Department of Homeland Security agents

Pakistani travelers are the focus of a new temporary watchlist the federal government has created to identify high-risk passengers entering the United States, WND has learned.

The Department of Homeland Security has programmed a computer system that screens inbound passengers for signs of terror activity to flag certain individuals traveling from Pakistan. The system automatically creates a “one-day lookout” for the individuals in the official terror-watchlist database.

U.S. authorities are on high alert for Pakistani travelers who pose a possible terror risk after American spy satellites recently turned up photographic evidence of al-Qaida training camps inside Pakistan, U.S. officials say.

According to internal DHS documents obtained by WND, the department has directed customs officers to escort passengers identified by the “one-day lookouts” to secondary inspection, where they are subjected to a battery of questions to determine if they have visited terror camps in Pakistan.

American citizens of Pakistan descent also are under increased scrutiny. Over the past few years, U.S. authorities have arrested or investigated several Pakistani-American men who have trained at the camps during trips to Pakistan. One camp used photos of President Bush for target practice.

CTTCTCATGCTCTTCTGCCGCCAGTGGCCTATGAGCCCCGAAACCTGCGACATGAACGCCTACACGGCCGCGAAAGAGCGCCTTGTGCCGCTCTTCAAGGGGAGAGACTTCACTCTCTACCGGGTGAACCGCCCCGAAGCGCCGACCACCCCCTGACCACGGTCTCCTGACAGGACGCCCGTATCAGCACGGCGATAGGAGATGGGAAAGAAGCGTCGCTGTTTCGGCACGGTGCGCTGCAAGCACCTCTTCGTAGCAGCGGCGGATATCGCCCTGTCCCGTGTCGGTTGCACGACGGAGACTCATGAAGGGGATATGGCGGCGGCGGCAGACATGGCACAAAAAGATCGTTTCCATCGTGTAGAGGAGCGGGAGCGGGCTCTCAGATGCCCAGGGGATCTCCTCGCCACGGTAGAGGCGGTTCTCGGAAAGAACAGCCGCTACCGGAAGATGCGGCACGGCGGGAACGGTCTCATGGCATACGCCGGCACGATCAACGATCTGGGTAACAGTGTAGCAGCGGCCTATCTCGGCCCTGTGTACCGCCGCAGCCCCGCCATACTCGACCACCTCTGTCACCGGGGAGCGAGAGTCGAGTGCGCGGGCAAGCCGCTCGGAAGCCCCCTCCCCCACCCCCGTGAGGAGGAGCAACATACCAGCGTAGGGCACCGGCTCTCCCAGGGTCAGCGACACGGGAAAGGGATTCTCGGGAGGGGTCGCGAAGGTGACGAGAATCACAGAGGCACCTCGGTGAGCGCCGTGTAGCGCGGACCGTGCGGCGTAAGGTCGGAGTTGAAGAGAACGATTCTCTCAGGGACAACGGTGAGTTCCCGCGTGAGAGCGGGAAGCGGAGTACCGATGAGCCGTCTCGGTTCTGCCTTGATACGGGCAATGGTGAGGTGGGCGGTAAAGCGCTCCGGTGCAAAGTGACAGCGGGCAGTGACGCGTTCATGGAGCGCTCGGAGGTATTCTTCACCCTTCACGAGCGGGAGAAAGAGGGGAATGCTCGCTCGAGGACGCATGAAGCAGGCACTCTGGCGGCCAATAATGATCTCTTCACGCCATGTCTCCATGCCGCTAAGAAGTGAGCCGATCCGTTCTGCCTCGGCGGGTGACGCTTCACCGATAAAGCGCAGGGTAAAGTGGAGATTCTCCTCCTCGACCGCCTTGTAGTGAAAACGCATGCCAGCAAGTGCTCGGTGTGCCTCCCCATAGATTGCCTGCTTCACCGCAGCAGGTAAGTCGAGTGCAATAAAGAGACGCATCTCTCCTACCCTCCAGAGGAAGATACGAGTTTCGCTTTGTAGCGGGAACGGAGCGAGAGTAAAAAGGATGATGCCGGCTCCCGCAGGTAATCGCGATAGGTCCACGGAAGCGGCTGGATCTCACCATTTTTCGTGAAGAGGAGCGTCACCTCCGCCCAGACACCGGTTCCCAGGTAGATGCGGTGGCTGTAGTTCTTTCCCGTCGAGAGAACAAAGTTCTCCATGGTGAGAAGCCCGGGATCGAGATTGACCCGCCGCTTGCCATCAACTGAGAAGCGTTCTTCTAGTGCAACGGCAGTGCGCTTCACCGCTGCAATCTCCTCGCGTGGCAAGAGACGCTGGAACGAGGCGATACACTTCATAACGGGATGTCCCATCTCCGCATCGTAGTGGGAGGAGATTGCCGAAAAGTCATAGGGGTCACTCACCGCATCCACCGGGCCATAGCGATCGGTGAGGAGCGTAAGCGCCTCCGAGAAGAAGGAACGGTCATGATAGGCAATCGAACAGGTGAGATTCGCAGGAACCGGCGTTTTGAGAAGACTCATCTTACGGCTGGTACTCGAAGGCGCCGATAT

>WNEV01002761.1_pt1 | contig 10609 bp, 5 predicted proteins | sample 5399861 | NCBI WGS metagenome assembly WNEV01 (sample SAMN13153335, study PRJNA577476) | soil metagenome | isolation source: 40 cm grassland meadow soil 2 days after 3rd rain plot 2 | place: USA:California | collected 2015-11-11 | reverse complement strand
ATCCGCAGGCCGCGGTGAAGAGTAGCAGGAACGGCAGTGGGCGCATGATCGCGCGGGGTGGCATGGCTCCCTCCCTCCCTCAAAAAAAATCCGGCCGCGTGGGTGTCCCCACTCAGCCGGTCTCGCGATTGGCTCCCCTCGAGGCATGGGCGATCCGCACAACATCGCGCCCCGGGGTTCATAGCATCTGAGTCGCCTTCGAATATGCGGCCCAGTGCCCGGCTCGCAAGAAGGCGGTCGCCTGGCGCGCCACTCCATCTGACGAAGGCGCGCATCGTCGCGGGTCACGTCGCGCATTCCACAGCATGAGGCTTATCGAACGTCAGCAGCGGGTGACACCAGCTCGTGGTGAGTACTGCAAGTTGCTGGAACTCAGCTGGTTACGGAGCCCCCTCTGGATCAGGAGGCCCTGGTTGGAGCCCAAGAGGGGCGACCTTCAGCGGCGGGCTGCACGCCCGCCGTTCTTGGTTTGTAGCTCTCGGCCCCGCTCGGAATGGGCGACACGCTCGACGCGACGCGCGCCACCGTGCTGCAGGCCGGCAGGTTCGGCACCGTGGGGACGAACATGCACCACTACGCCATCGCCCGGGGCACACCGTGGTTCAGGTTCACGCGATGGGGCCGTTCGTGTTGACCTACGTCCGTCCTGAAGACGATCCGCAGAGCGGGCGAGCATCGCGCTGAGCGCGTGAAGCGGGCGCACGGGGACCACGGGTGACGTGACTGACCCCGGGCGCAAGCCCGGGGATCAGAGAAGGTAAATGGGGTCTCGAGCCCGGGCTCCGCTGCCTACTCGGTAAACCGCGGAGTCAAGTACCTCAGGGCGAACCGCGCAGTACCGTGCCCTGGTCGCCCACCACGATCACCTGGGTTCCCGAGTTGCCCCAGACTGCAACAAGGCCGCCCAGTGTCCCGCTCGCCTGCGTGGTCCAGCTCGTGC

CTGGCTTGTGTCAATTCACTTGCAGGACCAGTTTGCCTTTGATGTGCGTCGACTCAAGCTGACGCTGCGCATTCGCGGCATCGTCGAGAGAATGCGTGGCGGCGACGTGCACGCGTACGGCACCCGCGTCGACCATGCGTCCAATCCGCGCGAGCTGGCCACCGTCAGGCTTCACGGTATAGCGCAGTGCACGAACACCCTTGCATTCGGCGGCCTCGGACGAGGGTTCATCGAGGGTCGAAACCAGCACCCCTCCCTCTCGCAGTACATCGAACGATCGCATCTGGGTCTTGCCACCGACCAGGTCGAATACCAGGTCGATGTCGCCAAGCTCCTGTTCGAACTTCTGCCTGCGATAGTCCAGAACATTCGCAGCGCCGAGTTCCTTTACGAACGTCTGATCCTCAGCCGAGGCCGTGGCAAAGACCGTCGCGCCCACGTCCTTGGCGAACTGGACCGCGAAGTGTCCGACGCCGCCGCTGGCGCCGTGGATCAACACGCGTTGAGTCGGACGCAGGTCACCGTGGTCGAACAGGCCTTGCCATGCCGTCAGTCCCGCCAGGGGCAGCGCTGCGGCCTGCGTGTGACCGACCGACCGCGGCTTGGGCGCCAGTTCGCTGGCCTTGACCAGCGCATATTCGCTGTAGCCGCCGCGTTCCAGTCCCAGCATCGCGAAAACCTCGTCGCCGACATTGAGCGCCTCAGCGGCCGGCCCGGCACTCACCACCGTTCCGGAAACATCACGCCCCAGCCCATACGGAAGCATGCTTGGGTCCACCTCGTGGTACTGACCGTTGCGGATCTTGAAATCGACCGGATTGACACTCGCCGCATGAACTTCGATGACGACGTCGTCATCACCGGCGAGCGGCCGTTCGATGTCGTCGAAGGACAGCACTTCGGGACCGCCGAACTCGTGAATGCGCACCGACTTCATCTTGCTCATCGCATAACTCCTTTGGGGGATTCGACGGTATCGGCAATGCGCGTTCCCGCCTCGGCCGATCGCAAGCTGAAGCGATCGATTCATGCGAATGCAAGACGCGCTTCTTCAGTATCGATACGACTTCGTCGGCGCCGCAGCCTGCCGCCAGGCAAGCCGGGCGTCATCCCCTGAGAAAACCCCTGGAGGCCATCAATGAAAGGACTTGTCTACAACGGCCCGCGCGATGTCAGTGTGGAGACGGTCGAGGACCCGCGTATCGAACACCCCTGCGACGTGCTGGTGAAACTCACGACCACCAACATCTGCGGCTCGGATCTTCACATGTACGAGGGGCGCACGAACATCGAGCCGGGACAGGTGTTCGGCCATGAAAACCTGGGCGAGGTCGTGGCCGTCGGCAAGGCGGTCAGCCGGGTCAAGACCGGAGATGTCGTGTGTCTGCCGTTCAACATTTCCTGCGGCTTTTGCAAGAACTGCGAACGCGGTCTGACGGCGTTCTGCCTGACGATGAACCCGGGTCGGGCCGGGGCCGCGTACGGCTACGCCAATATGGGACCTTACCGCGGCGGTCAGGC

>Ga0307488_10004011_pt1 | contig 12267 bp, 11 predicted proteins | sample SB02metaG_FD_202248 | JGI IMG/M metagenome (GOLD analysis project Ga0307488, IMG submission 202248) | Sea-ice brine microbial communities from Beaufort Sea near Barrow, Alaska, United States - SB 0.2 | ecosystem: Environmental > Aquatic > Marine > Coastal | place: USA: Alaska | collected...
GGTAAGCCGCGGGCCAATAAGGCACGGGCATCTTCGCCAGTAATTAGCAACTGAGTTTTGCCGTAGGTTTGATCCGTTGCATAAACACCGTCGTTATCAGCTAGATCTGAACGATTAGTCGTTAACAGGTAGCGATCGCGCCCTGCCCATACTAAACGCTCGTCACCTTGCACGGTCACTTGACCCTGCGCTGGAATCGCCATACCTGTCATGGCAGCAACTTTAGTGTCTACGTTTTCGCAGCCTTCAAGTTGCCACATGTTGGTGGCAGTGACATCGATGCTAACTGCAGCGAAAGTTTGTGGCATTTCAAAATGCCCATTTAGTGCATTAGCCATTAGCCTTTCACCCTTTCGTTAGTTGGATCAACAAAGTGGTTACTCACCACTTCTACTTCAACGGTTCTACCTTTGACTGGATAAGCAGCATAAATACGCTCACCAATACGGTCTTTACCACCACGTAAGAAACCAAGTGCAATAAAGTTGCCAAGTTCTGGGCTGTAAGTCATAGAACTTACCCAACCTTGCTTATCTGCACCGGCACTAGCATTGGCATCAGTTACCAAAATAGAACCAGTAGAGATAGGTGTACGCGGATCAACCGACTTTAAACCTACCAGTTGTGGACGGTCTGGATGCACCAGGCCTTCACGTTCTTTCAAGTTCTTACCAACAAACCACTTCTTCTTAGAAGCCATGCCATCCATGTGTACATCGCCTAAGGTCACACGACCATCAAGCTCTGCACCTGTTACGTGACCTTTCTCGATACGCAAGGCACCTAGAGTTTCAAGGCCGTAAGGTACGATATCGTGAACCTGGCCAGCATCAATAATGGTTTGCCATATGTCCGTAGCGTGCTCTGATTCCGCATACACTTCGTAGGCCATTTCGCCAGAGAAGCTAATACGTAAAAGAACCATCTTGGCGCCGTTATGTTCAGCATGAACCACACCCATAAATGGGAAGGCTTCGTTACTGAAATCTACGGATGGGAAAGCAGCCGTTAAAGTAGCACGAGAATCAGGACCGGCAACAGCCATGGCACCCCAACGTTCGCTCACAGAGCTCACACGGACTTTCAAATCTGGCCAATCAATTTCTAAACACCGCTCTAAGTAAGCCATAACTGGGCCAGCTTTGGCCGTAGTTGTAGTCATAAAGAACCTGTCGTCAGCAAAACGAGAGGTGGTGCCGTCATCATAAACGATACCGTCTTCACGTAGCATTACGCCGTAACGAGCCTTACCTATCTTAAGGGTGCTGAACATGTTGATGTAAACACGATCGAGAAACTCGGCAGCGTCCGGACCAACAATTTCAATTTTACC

“The camps are a big concern,” said a DHS official, who requested anonymity. “We are questioning U.S. citizens, as well as Pakistani nationals, as they come back to the states if the computer says they might have terrorist ties.”

Vice President Dick Cheney earlier this week confronted Pakistani President Pervez Musharraf with “compelling” evidence of active al-Qaida camps inside Pakistan. The two met face-to-face in Islamabad.



Cheney’s secret visit revealed new cracks in an already fragile alliance between Washington and Islamabad in the war on terror. Musharraf has denied the existence of terror camps in his country, even as authorities have traced major British terror plots back to al-Qaida-tied madrassas and camps in Pakistan.